From “Documentation Person” to Documentation Champion

BY IT GLUE | October 16, 2019

We hear this one a lot. A partner is IT Glue, and even though they’re loving what it does for them, there’s still a bit of a gap when it comes to team adoption. Usually, we’re hearing this from an exasperated tech who’s been assigned the role of “person in charge of documentation”, which is often a thankless task with little help from teammates.

But wait – isn’t it better to have one person in charge? So that person can ensure that documentation adheres to a consistent naming convention and is filed correctly? Yes, that is true, but this doesn’t mean the one “documentation person” has to create all the documentation as well. When the librarian is also the author of all the books in the library, that’s going to be a pretty lousy library.

Documentation culture is awesome and allows you to get full value from your documentation system. But culture is something shared by a group of people; if it’s just one person, it’s not a culture. So let’s say you are the proverbial documentarian in your company. How do you spread the love of documentation across the entire organization?

It’s Not How Much Documentation You Have…

How you use your documentation matters. You can document the entire planet, but unless you’re using that information, it’s really just random data stored in a virtual box. There’s only so much value in that. So the first step in building a great documentation culture is to champion the use of the documentation you’ve so carefully curated.

If somebody needs to know something, show them how to find it. Work with your teammates to help them get better at documenting, and find ways to ensure that updating documentation is built right into their workflows.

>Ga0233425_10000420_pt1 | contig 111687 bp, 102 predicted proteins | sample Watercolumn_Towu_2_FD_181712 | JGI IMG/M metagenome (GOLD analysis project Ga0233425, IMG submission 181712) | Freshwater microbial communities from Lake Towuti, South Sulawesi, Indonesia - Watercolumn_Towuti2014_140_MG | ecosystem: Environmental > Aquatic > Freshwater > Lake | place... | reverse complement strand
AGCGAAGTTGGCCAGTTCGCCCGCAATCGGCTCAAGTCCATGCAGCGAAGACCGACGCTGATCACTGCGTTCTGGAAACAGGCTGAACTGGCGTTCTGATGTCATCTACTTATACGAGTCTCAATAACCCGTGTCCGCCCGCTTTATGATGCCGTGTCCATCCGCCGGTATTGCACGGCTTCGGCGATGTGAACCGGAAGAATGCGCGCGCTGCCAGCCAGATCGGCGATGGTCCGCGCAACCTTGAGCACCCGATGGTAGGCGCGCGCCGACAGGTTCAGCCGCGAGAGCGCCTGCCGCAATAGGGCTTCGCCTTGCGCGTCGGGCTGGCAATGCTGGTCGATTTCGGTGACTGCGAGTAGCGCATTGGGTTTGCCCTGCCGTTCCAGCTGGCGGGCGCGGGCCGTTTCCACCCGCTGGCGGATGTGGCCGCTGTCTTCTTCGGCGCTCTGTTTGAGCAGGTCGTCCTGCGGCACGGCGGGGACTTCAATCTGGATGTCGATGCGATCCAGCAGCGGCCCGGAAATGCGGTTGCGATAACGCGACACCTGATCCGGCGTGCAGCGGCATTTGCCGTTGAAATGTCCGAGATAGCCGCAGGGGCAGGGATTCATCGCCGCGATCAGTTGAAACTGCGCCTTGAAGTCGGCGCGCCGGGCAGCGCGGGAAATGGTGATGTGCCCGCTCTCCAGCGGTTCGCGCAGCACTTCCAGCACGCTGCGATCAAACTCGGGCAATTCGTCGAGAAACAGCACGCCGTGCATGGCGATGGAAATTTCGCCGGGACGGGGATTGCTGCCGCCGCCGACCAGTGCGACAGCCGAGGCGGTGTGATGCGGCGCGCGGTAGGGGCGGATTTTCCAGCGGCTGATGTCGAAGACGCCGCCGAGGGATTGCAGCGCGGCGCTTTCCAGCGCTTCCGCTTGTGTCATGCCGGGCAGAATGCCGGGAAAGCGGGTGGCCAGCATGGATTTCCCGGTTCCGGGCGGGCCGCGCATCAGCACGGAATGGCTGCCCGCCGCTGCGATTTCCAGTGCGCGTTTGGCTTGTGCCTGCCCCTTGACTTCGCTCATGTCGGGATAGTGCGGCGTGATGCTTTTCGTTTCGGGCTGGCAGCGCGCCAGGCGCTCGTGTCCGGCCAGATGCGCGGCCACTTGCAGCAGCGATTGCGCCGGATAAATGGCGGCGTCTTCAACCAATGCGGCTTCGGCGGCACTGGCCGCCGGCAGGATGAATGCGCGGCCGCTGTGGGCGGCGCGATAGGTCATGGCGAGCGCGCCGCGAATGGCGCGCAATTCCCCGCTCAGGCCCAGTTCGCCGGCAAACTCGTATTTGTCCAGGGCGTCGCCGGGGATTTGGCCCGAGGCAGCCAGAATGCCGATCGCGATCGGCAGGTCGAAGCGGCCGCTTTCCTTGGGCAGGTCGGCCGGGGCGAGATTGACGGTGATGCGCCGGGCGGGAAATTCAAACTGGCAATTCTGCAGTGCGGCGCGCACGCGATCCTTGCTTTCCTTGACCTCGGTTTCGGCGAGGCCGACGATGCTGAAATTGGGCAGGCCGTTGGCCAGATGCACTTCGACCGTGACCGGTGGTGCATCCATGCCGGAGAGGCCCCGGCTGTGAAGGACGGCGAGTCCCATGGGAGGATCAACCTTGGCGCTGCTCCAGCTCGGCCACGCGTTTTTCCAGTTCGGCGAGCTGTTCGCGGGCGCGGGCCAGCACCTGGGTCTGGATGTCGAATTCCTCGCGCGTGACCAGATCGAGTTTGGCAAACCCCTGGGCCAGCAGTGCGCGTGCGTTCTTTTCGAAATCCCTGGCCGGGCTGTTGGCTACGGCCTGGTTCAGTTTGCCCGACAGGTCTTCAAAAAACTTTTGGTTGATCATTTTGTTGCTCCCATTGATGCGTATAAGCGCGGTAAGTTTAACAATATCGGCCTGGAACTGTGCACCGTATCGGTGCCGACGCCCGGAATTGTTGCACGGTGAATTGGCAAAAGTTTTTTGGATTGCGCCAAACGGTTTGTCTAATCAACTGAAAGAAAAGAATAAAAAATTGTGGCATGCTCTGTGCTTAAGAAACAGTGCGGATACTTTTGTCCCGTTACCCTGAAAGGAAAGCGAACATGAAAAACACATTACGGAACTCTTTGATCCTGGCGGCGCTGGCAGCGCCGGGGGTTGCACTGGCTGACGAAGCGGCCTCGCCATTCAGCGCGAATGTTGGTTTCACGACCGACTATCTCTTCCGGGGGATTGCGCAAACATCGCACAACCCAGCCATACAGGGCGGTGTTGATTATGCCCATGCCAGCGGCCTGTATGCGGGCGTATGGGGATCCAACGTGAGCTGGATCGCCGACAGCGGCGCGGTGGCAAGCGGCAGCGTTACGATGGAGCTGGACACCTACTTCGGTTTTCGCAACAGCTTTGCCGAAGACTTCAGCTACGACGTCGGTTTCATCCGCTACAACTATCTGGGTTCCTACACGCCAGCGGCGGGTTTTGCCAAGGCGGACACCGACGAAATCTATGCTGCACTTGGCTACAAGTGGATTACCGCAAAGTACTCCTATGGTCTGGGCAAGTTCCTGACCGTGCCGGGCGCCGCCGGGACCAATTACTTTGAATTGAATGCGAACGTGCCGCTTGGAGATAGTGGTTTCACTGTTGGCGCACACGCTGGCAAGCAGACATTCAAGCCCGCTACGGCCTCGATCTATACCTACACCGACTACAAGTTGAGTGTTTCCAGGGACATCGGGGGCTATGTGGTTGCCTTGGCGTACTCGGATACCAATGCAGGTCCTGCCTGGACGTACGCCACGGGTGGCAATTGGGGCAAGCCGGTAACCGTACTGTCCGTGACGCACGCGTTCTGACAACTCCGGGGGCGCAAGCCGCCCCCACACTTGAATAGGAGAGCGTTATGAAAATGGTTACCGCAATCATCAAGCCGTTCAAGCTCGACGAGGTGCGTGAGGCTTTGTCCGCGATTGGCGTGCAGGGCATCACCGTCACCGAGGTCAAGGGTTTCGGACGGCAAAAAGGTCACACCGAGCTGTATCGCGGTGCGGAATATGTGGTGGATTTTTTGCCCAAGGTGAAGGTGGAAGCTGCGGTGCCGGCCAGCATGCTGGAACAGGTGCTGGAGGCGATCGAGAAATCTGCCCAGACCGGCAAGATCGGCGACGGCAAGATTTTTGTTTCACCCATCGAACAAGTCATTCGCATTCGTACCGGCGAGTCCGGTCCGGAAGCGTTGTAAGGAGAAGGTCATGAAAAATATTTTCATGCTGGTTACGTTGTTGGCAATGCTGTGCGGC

If you make a point to ask people things like “Did you look in IT Glue?” and “Is it in IT Glue?”, that can also plant the seed that IT Glue is the source of all truth within your organization. Over time, this helps people think that a) they should look in IT Glue for information and b) they should put information into IT Glue to make sure that it’s there.

Break the Squirrel Mentality

Some folks don’t want to get involved in documenting because they feel more powerful if they hold exclusive knowledge. After all, knowledge is power, right? Well, if this is a problem at your MSP, we recommend two things. One is to make documentation a part of the job description, preferably with some KPIs to back it up. Formalize the role and value of documentation in the company.

The other is to emphasize the fact that the only powerful knowledge is team knowledge. Create a culture where squirreling away critical information is no longer an accepted norm. Make sure to ask people to put information in IT Glue, a lot if necessary, to continuously reinforce the need to document, and the need to use that documentation.


Positivity is powerful. The above recommendations can be done with any mix of aggressiveness, passive aggressiveness or positivity, but we definitely recommend taking the positivity route first. Offer incentives to create documentation, especially during the early period when you’re trying to get others to join you in documenting. It might take time to build the habits, so be prepared to reinforce behaviors until they stick. It’s the same with anything else, really. Focus on the positive aspects – why you’re doing it, and what every person will gain from it. Focus on why it’s important for everybody to contribute, not just you. And create incentives – and disincentives if necessary – to ensure that your team wants to document and will hold each other accountable for the state of the documentation.

Culture Doesn’t Quit

The beautiful thing about a documentation culture is that, after the hard work of establishing it, it won’t quit. It will be passed on throughout your team. Make sure your bosses know that, too. You see, if you’re the only one doing it, and the entire organization benefits, then those benefits are dependent on your continued employment. But if your bosses are encouraged by the results, and want those results to be truly sustainable, then they should be willing to support your efforts to shift from this mindset of having one documentation person to a mindset of having a documentation culture ingrained across the entire organization.

To learn more about how IT Glue can help get your mission critical information organized, and get you on the path to productivity gains, drop us a line, and we’ll help you start building a better documentation culture today.

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